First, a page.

The third tier are the individuals that are employed by or contracted by the institution. Many have tried to rank the importance of individuals and groups within this tier, suggesting that the desires of clinicians should receive greater weight in decision making than support and ancillary staff. However, in order to best meet the needs of the patients, the needs of these individuals must remain balanced. For instance, it does not serve the patient to purchase the fancy equipment requested by clinicians if it cannot be adequately disinfected by environmental services. Ultimately, the collective actions of every individual in the institution determine the quality of care that patients receive.
In order to realize the potential return on investment from integrated electronic health records, this tiered model must be embedded as a core value of healthcare institutions. By focusing efforts on benefiting patients, we will learn to use EHRs in ways that improve care and decrease cost, resulting in benefits for institutions and individuals.
Monday, May 14, 2012
Chief Medical Information Officer Invites Public Inside Go-Live Experience Via Social Media
Dr. John Showalter, Chief Medical Information Officer at the University of Mississippi Medical Center is preparing to implement a fully integrated electronic health record on June 1, 2012. Thought to be the largest single-day go-live to date, 20+ applications will be implemented at 5 hospitals and 95 clinics throughout central Mississippi. As June 1 approaches, Showalter is sharing his experiences and insights on popular social media sites in an effort to demystify the “big bang go live.”
May 14, 2012
JACKSON, Miss. – John Showalter, MD will be live Tweeting his experiences as CMIO during the upcoming big bang go-live. On June 1, 2012, Showalter will lead the implementation of 24 applications at 5 hospitals and 95 clinics with over 6,500 users in the University of Mississippi Health System.
Showalter will be Tweeting from @JohnShowalterMD and using #LiveTheGoLive to convey the experience of the CMIO before, during, and after a go-live. He will also be fielding questions submitted via Twitter and engaging in discussions on Facebook at www.facebook.com/johnshowaltermdblog.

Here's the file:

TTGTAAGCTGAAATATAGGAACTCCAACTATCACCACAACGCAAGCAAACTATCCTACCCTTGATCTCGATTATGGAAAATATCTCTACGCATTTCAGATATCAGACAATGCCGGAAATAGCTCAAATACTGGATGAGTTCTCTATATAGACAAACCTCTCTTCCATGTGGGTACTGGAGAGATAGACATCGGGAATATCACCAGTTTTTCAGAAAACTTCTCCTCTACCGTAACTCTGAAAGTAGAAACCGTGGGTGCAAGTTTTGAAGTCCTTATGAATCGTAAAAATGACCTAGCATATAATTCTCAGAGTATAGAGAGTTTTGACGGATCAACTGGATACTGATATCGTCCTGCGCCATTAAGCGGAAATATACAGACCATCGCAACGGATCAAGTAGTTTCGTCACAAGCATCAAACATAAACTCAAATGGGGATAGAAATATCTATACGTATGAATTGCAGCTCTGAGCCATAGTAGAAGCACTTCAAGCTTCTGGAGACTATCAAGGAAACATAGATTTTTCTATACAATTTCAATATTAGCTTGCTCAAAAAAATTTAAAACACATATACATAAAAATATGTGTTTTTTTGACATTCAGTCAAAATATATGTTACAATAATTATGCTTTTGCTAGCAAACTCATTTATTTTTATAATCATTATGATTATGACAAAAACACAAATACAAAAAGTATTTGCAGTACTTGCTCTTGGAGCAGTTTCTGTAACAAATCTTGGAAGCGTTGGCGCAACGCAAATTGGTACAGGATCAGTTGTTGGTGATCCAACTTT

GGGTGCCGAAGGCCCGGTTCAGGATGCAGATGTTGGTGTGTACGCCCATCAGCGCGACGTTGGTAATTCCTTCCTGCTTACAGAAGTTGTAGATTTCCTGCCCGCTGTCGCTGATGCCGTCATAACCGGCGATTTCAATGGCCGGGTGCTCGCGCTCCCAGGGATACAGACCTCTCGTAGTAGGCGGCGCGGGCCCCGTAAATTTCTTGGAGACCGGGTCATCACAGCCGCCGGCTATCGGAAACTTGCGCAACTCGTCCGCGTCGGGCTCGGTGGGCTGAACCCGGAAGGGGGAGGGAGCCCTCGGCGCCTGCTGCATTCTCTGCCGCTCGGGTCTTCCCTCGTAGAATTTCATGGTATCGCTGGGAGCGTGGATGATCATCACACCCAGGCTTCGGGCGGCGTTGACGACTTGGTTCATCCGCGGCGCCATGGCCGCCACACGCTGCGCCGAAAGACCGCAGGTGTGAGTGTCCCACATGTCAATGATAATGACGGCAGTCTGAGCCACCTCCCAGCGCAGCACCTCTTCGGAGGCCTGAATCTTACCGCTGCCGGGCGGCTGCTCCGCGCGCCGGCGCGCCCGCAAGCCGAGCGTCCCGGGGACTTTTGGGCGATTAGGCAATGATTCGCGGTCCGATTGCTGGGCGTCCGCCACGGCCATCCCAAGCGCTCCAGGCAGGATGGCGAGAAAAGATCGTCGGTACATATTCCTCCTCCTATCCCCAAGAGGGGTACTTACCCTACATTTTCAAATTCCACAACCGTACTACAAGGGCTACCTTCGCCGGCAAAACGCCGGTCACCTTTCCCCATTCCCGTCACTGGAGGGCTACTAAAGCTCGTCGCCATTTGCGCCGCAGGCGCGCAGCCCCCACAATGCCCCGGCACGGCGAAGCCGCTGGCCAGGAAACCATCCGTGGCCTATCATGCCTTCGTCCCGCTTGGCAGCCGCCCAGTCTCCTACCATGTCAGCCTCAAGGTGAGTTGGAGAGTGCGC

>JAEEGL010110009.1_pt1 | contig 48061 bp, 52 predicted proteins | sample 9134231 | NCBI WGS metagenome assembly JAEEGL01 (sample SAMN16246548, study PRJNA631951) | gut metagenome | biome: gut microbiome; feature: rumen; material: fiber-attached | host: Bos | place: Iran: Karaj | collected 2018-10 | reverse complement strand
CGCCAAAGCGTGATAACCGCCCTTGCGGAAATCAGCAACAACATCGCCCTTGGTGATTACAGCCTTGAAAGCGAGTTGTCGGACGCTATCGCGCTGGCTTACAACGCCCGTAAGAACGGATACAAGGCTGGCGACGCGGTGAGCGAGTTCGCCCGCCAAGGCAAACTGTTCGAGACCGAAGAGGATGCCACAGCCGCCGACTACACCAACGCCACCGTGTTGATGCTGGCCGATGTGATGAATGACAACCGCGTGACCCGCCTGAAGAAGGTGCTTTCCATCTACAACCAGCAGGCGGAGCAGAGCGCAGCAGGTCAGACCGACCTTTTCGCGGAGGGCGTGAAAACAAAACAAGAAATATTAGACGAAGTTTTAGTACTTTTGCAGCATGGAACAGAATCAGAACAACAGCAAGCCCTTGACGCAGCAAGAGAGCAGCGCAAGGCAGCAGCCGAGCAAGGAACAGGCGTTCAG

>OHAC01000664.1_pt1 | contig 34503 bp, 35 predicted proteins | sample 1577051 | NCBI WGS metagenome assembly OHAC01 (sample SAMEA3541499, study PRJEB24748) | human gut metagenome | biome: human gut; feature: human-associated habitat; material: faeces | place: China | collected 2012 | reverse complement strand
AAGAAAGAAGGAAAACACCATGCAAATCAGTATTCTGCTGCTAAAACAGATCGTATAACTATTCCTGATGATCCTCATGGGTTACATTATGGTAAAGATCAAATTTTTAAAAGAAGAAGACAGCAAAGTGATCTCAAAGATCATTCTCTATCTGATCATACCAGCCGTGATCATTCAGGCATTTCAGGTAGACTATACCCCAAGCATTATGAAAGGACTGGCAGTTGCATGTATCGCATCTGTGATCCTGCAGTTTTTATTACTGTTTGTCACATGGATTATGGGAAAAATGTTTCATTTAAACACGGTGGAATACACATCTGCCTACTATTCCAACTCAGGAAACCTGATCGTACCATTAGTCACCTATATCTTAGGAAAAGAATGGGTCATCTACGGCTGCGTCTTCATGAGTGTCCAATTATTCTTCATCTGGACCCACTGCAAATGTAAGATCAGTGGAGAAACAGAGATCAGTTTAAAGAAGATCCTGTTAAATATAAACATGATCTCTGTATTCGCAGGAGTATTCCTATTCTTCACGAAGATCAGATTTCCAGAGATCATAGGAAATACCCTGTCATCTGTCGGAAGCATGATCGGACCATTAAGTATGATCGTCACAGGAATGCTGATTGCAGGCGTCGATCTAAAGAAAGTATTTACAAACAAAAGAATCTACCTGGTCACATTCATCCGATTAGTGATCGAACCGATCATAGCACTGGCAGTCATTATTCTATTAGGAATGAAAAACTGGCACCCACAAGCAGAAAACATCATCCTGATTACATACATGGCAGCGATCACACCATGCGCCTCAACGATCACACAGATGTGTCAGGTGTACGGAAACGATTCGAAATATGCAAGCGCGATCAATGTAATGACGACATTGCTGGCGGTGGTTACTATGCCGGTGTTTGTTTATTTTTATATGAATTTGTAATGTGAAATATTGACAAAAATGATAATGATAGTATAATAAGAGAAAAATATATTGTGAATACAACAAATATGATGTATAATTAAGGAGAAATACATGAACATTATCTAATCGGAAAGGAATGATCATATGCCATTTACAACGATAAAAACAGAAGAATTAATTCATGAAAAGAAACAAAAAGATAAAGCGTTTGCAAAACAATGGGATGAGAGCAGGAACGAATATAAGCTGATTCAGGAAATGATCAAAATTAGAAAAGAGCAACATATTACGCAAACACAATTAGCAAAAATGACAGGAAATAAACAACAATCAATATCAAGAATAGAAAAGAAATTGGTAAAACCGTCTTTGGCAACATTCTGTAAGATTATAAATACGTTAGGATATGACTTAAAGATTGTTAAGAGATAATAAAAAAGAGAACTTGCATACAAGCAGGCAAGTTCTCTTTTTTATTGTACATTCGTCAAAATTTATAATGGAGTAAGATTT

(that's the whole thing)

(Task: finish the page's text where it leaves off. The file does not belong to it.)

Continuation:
‘While many healthcare leaders realize that a big bang go-live is technologically best for their institution, they remain apprehensive because of the operational challenges,’ Showalter said. ‘I am sure we will have our share of challenges, but I hope that by being open and honest about my experience, others will have less anxiety about large scale go-lives. Ultimately, it’s about doing what’s best for our patients and the community we serve.’
Showalter’s Twitter and Facebook communications will be separate from the official UMMC Twitter and Facebook updates.
Showalter has already begun Tweeting his take on the implementation process. He will continue to dialogue on both Twitter and Facebook leading up to and following go-live on June 1, 2012.
About John Showalter:
Showalter is a board certified Internal Medicine physician. He also holds a Master’s Degree in Information Systems and completed fellowship training in Medical Informatics. Showalter joined the University of Mississippi Medical Center last year to assist in leading the implementation of the electronic health record. He also practices Internal Medicine as a hospitalist.
Thursday, May 10, 2012
|Doctor, Patient, and EHR. Source|
Going live with 20+ applications at 5 hospitals and 95 clinics is a big deal. But a fully integrated electronic health record isn’t the end game.
#GoLiveGetCKM is about keeping the patient in the forefront of our minds during the intensity and mayhem of a big-bang go-live.
#GoLiveGetCKM is what happens when we leverage our EHR in every way possible to benefit our patients through research, practice-based evidence, improved efficiency, improved quality and decreased cost.
#GoLiveGetCKM is not about getting the system working, it’s about working the system.
Follow me on Twitter and follow #GoLiveGetCKM to see where we are headed!
There are go-lives. There are big go-lives. There are really big go-lives.
|Big Bang Source|
And then there are truly EPIC go-lives.
June 1, 2012 will be the dawn of an EPIC go-live at the University of Mississippi Medical Center. At 5am CST we are going live with 20+ applications in 5 hospitals and 95 clinics with over 6,500 end users.
As the CMIO, I will be on the front-lines as we revolutionize health care in Central Mississippi. I will be live tweeting my experiences with this EPIC go-live. I am sure there will be challenges, but I’m also sure our team is poised for victory. Follow me on Twitter and follow #LiveTheGoLive to get the latest scoop!
Friday, April 20, 2012
“Know the enemy and know yourself, and your victory will never be endangered; know the weather and know the ground, and your victory will then be complete.”Sun Tzu 500 B.C.
Twenty-five hundred years ago, Sun Tzu asserted that with sufficient knowledge about yourself, your opponent and the environment, your victory would be assured. In our battles against rising health care costs and medical errors, this wisdom has been lost...